Expert panel agrees that ‘it’s a really powerful point in time for us to step up’ around equality, diversity and inclusion as ‘words are not enough’

Biba 2021: The “silver bullet” for bringing a diverse workforce into insurance businesses is “leadership accountability”, according to Rob Anarfi, global head of compliance at Beazley Group.

Speaking as part of a panel discussion at Biba’s virtual conference last week, Anarfi told online delegates that businesses which do not reflect “the societies within which those organisations work, or the clients they serve, or the people that invest in those organisations, just doesn’t seem right.”

He continued: “It is simply not fair to walk into an organisation and wait [until] the end of the day and that’s when you tend to see the most diversity in terms of people of colour because they’re coming to clean the buildings.

“We’ve all [had] experiences [that have] followed us through education, through our careers [and] into the positions that we find ourselves [in] being on this panel. You get to a point where that can hold you back sometimes, no matter how strong minded and strong willed you are.”

For him, the “silver bullet” in terms of actively driving and encouraging equality, diversity and inclusivity within insurance businesses is “leadership accountability” because “if the most senior leader or leaders of an organisation are on message, are passionate about it, that change will happen”. 

He added: “Words are not enough.”

Sima Ruparelia, chief actuary of UK, Europe and global specialty at AIG, agreed with Anarfi’s perspective. “We need courage from our leaders as well as courage from people willing to stand up and say ‘I am different and I am going to respond differently’,” she said.

Actions speak louder than words

In February, Lloyd’s published its 2020 annual culture survey results. The survey’s spotlight on ethnicity revealed that less than half (46%) of black people and 63% of Asians working in London believe that senior leaders create opportunities for everyone, compared to 74% of all respondents.

Pauline Miller, head of culture at Lloyd’s, said: “This dialogue around diversity and inclusion has been growing and amplifying for many years.

“From my perspective, I think the real element is not just about how we continue to think about bringing people in, but that we actually do it.”

In terms of achieving this, Miller explained: “I think number one [for] leaders is that you really think about how you bring your authentic self in, listen to your colleagues, think about what it is that you need to do to understand those individuals.

“That we don’t just bring them in, but we also find a way to make them included and that even once we’ve brought them in and made them feel included, that we remove the barriers that are in the way so that we actually treat them differently based on the different needs they might have.”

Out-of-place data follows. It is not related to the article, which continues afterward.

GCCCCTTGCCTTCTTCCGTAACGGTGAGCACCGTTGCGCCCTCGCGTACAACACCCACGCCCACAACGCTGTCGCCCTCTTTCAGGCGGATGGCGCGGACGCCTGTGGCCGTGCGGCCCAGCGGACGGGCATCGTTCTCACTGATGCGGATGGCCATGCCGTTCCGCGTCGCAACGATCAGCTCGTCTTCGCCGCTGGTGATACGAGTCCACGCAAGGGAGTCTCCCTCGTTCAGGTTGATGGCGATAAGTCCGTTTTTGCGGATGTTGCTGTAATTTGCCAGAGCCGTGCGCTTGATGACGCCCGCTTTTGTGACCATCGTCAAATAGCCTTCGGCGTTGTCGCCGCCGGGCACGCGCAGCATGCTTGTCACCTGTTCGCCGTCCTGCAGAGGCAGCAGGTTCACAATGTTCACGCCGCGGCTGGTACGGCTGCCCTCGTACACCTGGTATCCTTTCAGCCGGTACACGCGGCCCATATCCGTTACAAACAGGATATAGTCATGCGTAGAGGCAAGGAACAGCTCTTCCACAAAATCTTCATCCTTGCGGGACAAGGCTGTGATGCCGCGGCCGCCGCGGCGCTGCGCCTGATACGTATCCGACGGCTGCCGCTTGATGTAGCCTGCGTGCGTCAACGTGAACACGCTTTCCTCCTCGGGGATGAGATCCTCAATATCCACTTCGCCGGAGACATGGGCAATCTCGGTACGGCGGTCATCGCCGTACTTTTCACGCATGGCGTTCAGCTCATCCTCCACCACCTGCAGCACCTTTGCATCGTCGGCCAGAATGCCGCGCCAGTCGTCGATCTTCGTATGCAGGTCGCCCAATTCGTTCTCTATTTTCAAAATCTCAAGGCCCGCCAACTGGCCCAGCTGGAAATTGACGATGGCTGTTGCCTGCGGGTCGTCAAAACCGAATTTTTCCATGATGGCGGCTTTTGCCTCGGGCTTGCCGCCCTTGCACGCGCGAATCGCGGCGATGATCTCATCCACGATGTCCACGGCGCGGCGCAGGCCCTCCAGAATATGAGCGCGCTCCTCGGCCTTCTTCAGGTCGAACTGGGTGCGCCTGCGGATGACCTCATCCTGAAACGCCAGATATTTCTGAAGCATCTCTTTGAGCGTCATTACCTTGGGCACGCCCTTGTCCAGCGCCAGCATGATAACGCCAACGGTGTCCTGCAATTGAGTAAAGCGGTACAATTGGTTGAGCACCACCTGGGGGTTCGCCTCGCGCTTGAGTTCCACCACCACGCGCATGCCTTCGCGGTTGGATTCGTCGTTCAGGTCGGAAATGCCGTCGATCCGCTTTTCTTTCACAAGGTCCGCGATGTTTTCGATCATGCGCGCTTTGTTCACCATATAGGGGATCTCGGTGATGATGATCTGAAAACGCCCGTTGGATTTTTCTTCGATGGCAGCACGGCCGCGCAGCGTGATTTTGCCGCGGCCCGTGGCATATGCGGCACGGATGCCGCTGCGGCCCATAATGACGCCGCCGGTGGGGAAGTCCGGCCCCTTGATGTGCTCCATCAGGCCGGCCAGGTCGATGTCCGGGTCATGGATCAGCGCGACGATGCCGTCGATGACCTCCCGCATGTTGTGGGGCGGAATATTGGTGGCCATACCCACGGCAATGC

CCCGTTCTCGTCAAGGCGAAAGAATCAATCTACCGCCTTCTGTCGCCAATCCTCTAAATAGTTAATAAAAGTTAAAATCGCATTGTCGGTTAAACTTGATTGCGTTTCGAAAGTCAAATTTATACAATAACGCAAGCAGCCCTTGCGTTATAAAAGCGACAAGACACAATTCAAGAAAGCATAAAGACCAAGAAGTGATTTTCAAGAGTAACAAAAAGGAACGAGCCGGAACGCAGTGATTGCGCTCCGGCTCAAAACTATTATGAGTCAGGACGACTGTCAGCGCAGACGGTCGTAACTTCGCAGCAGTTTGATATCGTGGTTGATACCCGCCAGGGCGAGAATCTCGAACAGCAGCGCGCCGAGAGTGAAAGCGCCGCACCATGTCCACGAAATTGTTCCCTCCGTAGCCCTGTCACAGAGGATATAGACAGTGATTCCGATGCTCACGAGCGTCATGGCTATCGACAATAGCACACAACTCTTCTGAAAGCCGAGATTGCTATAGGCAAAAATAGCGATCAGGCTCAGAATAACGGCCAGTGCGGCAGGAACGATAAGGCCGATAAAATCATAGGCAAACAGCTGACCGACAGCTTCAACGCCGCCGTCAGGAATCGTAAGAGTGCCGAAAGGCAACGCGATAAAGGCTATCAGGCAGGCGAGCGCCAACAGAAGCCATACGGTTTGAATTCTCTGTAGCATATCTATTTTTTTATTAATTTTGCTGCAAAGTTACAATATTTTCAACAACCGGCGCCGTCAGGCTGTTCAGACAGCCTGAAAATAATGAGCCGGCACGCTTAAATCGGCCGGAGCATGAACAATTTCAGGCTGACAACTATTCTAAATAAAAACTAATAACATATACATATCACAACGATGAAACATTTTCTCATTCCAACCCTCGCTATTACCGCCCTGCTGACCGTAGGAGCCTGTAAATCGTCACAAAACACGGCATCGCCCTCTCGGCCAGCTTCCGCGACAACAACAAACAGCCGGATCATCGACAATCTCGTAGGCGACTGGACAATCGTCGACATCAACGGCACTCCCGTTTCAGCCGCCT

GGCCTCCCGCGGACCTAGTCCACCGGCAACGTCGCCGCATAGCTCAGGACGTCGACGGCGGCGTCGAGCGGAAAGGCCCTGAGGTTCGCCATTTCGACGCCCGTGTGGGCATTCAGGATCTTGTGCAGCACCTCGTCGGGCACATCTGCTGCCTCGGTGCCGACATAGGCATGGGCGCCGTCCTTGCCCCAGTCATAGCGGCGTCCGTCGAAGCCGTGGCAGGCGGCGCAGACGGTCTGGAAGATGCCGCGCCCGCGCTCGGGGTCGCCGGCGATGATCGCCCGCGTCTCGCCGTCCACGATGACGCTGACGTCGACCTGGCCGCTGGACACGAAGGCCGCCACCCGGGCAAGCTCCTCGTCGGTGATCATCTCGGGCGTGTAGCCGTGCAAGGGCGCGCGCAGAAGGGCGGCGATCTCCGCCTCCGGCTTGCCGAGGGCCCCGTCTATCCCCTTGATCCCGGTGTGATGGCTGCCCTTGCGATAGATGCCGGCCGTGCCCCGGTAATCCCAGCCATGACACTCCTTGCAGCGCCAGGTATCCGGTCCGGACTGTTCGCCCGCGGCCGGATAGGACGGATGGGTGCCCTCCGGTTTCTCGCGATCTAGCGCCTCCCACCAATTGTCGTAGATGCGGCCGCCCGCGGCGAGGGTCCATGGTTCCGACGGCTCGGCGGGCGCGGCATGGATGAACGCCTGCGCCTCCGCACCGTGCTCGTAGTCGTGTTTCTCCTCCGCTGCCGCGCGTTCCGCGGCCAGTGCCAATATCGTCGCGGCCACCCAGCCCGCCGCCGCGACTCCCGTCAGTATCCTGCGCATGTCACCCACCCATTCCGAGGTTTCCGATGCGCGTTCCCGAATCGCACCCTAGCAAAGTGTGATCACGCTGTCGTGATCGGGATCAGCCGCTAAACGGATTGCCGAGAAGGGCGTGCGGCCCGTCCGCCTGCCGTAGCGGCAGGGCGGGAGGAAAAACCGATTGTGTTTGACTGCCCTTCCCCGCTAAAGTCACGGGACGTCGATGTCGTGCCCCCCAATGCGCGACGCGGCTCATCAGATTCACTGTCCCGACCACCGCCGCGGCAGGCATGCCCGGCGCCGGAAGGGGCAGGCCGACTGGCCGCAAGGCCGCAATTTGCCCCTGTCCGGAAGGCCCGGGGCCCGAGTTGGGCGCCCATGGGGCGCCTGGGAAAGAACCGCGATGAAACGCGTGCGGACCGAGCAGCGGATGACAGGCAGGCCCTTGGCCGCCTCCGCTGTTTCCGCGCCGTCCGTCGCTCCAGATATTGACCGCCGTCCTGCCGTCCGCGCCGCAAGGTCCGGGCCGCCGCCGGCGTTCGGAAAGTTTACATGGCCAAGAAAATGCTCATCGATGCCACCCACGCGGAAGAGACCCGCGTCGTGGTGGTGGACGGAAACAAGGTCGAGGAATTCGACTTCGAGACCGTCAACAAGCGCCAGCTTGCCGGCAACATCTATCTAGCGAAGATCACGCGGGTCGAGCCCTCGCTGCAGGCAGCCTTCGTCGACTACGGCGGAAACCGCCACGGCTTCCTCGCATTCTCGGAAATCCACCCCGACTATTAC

Barbara Schönhofer, founder and chair at ISC Group, added: “I say to hiring directors ‘you need more data points - you cannot just go [for] the people you know are your gut instinct’.

“What you’ve got to do is know what the DNA is that you need in your organisation and then you need to test for that DNA [when hiring], not against experience alone.”

Questioning methods

When approaching company leaders on the subject of equality, diversity and inclusion, peers or staff will often make a business case for why this agenda is so important. However, Anarfi argued that this strategy is outdated because making the industry more inclusive should not be seen as a risk, but as an opportunity.

He said: “You typically make a business case when you’re about to make an investment for something that you’re not sure is going to take you forwards - there’s a risk if you make this investment.

“Are you seriously suggesting that by inviting more diverse talent - be it females, be it people of colour, be it people from different religions, with different sexual orientations or preferences - are you suggesting that by inviting that into your organisations or onto your senior teams you think your organisation is going to go backwards?”

Agreeing with Anarfi, Schönhofer added: “I think [making the business case] never really worked in our sector, because it wasn’t about hearts and minds.

“Even though business leaders accepted the business case, it still was more comfortable to have people in their own life who look like them [and] who acted like them.”

Inviting the world in

Aiming to address the stagnant cultural development in the insurance industry, specifically around ethnicity, Anarfi and Miller - among others - have recently formed an initiative called Race Action Through Leadership (RATL).

Anarfi explained: “The concept there is to get all of those chairs and CEOs to agree a few actions at a time that will be taken consistently. We as the senior insurance professionals of colour, and the other chairs and chief executives, will hold them to account to those actions.

“Periodically, we will review our progress with those [actions], update them, refresh what the new ones are, in the hope that certainly on race, that we move together as an industry, more quickly than we have done in the past.”

Miller added: “We have to be able to invite the world in for us to be able to serve the world.

“It’s a really powerful point in time for us to step up and realise that actually, the world has changed around us, society has changed and we are also able to show that change.”